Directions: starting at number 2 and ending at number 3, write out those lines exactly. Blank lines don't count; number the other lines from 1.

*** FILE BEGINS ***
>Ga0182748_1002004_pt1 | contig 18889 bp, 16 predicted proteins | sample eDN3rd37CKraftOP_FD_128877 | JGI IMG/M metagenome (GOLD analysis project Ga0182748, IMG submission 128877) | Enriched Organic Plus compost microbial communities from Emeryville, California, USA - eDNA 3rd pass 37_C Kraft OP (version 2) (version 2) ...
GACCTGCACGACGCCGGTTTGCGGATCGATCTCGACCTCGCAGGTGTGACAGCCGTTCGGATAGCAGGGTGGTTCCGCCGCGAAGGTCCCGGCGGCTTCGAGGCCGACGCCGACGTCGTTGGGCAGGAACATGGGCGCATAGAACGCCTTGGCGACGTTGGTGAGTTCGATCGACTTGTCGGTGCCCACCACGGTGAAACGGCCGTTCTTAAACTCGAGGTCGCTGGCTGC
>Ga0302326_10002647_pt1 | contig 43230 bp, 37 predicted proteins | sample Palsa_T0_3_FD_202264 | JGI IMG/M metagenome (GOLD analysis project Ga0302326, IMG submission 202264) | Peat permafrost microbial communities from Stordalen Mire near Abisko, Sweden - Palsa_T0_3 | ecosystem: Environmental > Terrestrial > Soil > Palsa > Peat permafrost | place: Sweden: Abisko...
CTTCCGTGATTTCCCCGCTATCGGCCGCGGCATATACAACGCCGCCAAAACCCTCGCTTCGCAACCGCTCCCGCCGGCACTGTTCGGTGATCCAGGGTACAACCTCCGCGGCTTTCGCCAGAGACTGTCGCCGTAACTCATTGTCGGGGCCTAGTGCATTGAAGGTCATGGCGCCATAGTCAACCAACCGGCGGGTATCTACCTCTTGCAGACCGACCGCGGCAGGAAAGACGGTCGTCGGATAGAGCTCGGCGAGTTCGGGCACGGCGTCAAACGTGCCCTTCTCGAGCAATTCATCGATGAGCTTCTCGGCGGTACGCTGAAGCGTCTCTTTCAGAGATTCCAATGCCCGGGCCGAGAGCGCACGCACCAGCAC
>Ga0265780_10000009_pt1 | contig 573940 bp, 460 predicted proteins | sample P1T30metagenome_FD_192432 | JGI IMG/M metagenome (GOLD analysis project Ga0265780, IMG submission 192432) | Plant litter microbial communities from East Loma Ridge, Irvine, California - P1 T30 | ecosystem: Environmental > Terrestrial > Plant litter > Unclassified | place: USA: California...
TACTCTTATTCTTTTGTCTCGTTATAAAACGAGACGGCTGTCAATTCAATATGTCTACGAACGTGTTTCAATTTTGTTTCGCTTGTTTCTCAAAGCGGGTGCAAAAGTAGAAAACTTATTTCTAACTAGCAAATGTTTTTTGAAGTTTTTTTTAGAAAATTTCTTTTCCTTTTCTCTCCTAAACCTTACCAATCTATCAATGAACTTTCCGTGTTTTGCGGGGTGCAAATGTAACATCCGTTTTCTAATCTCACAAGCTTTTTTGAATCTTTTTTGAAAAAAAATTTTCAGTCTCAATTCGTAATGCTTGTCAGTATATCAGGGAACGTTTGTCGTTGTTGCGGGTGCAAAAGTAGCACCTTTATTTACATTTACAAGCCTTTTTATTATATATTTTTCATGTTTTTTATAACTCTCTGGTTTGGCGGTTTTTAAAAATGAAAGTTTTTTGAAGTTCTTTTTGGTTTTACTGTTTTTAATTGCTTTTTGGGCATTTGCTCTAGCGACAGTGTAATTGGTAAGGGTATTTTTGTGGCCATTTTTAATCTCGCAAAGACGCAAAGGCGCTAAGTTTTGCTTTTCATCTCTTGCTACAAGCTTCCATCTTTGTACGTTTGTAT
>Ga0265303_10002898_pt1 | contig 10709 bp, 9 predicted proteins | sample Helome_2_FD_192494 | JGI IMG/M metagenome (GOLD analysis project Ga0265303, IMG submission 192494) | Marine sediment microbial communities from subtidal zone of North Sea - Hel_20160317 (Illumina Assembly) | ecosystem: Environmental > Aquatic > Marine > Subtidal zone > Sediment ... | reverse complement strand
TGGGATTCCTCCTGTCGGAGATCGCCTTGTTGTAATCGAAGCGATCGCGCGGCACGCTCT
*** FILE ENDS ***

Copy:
GACCTGCACGACGCCGGTTTGCGGATCGATCTCGACCTCGCAGGTGTGACAGCCGTTCGGATAGCAGGGTGGTTCCGCCGCGAAGGTCCCGGCGGCTTCGAGGCCGACGCCGACGTCGTTGGGCAGGAACATGGGCGCATAGAACGCCTTGGCGACGTTGGTGAGTTCGATCGACTTGTCGGTGCCCACCACGGTGAAACGGCCGTTCTTAAACTCGAGGTCGCTGGCTGC
>Ga0302326_10002647_pt1 | contig 43230 bp, 37 predicted proteins | sample Palsa_T0_3_FD_202264 | JGI IMG/M metagenome (GOLD analysis project Ga0302326, IMG submission 202264) | Peat permafrost microbial communities from Stordalen Mire near Abisko, Sweden - Palsa_T0_3 | ecosystem: Environmental > Terrestrial > Soil > Palsa > Peat permafrost | place: Sweden: Abisko...